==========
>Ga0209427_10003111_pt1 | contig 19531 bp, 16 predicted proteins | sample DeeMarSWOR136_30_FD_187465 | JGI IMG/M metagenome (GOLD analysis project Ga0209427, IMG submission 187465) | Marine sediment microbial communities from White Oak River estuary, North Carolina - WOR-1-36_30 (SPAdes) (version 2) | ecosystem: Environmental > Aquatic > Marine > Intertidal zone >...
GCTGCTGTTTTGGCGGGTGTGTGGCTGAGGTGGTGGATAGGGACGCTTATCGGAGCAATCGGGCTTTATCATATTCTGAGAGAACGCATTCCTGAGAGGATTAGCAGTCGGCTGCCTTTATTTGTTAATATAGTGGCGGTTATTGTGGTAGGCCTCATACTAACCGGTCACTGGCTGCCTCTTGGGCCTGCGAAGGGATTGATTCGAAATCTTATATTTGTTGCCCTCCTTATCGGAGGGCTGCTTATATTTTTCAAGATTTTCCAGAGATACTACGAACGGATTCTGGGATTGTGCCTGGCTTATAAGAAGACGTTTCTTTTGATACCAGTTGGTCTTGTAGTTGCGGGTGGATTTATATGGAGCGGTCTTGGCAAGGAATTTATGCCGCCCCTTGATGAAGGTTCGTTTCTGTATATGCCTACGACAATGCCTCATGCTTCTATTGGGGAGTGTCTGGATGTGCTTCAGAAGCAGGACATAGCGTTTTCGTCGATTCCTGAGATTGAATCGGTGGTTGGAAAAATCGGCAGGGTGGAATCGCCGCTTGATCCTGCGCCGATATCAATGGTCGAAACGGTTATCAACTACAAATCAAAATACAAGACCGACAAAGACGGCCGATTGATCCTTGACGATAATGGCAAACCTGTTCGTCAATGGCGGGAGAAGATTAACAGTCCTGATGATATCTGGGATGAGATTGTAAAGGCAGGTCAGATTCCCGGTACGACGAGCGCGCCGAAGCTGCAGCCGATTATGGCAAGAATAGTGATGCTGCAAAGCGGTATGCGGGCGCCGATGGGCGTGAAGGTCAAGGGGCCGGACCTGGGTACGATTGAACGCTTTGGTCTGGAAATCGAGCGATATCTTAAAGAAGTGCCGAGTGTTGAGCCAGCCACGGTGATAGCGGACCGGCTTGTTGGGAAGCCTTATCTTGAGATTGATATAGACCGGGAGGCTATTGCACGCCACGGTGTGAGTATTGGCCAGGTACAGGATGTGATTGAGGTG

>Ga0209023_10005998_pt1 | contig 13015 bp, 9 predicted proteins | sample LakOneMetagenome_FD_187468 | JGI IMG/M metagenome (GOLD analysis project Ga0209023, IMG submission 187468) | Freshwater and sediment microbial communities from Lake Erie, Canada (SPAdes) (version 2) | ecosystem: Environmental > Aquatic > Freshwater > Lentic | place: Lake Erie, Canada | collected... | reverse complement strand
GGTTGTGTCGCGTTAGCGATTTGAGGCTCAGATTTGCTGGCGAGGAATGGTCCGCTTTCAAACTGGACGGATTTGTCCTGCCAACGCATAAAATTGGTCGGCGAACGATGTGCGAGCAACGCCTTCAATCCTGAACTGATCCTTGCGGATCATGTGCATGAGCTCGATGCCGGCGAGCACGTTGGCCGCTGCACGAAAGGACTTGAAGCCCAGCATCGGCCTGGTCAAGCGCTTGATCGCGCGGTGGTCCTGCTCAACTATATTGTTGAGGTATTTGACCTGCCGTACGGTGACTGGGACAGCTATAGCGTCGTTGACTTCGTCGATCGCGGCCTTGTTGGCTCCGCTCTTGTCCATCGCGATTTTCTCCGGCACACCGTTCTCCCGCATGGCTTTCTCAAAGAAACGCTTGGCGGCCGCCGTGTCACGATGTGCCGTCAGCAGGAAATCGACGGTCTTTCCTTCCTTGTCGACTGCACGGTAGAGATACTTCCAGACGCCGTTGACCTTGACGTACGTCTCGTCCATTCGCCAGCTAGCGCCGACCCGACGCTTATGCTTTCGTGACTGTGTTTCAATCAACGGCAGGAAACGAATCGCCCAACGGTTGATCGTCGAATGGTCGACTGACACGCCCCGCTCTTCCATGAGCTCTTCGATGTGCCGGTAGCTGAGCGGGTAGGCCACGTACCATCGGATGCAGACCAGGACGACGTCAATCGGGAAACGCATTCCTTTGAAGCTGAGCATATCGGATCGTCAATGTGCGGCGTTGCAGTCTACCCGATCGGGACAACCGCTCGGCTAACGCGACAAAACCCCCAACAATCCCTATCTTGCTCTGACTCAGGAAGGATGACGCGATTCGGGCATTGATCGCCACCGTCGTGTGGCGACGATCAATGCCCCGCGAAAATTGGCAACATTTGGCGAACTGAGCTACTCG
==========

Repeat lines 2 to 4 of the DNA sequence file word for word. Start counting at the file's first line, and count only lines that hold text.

GCTGCTGTTTTGGCGGGTGTGTGGCTGAGGTGGTGGATAGGGACGCTTATCGGAGCAATCGGGCTTTATCATATTCTGAGAGAACGCATTCCTGAGAGGATTAGCAGTCGGCTGCCTTTATTTGTTAATATAGTGGCGGTTATTGTGGTAGGCCTCATACTAACCGGTCACTGGCTGCCTCTTGGGCCTGCGAAGGGATTGATTCGAAATCTTATATTTGTTGCCCTCCTTATCGGAGGGCTGCTTATATTTTTCAAGATTTTCCAGAGATACTACGAACGGATTCTGGGATTGTGCCTGGCTTATAAGAAGACGTTTCTTTTGATACCAGTTGGTCTTGTAGTTGCGGGTGGATTTATATGGAGCGGTCTTGGCAAGGAATTTATGCCGCCCCTTGATGAAGGTTCGTTTCTGTATATGCCTACGACAATGCCTCATGCTTCTATTGGGGAGTGTCTGGATGTGCTTCAGAAGCAGGACATAGCGTTTTCGTCGATTCCTGAGATTGAATCGGTGGTTGGAAAAATCGGCAGGGTGGAATCGCCGCTTGATCCTGCGCCGATATCAATGGTCGAAACGGTTATCAACTACAAATCAAAATACAAGACCGACAAAGACGGCCGATTGATCCTTGACGATAATGGCAAACCTGTTCGTCAATGGCGGGAGAAGATTAACAGTCCTGATGATATCTGGGATGAGATTGTAAAGGCAGGTCAGATTCCCGGTACGACGAGCGCGCCGAAGCTGCAGCCGATTATGGCAAGAATAGTGATGCTGCAAAGCGGTATGCGGGCGCCGATGGGCGTGAAGGTCAAGGGGCCGGACCTGGGTACGATTGAACGCTTTGGTCTGGAAATCGAGCGATATCTTAAAGAAGTGCCGAGTGTTGAGCCAGCCACGGTGATAGCGGACCGGCTTGTTGGGAAGCCTTATCTTGAGATTGATATAGACCGGGAGGCTATTGCACGCCACGGTGTGAGTATTGGCCAGGTACAGGATGTGATTGAGGTG

>Ga0209023_10005998_pt1 | contig 13015 bp, 9 predicted proteins | sample LakOneMetagenome_FD_187468 | JGI IMG/M metagenome (GOLD analysis project Ga0209023, IMG submission 187468) | Freshwater and sediment microbial communities from Lake Erie, Canada (SPAdes) (version 2) | ecosystem: Environmental > Aquatic > Freshwater > Lentic | place: Lake Erie, Canada | collected... | reverse complement strand
GGTTGTGTCGCGTTAGCGATTTGAGGCTCAGATTTGCTGGCGAGGAATGGTCCGCTTTCAAACTGGACGGATTTGTCCTGCCAACGCATAAAATTGGTCGGCGAACGATGTGCGAGCAACGCCTTCAATCCTGAACTGATCCTTGCGGATCATGTGCATGAGCTCGATGCCGGCGAGCACGTTGGCCGCTGCACGAAAGGACTTGAAGCCCAGCATCGGCCTGGTCAAGCGCTTGATCGCGCGGTGGTCCTGCTCAACTATATTGTTGAGGTATTTGACCTGCCGTACGGTGACTGGGACAGCTATAGCGTCGTTGACTTCGTCGATCGCGGCCTTGTTGGCTCCGCTCTTGTCCATCGCGATTTTCTCCGGCACACCGTTCTCCCGCATGGCTTTCTCAAAGAAACGCTTGGCGGCCGCCGTGTCACGATGTGCCGTCAGCAGGAAATCGACGGTCTTTCCTTCCTTGTCGACTGCACGGTAGAGATACTTCCAGACGCCGTTGACCTTGACGTACGTCTCGTCCATTCGCCAGCTAGCGCCGACCCGACGCTTATGCTTTCGTGACTGTGTTTCAATCAACGGCAGGAAACGAATCGCCCAACGGTTGATCGTCGAATGGTCGACTGACACGCCCCGCTCTTCCATGAGCTCTTCGATGTGCCGGTAGCTGAGCGGGTAGGCCACGTACCATCGGATGCAGACCAGGACGACGTCAATCGGGAAACGCATTCCTTTGAAGCTGAGCATATCGGATCGTCAATGTGCGGCGTTGCAGTCTACCCGATCGGGACAACCGCTCGGCTAACGCGACAAAACCCCCAACAATCCCTATCTTGCTCTGACTCAGGAAGGATGACGCGATTCGGGCATTGATCGCCACCGTCGTGTGGCGACGATCAATGCCCCGCGAAAATTGGCAACATTTGGCGAACTGAGCTACTCG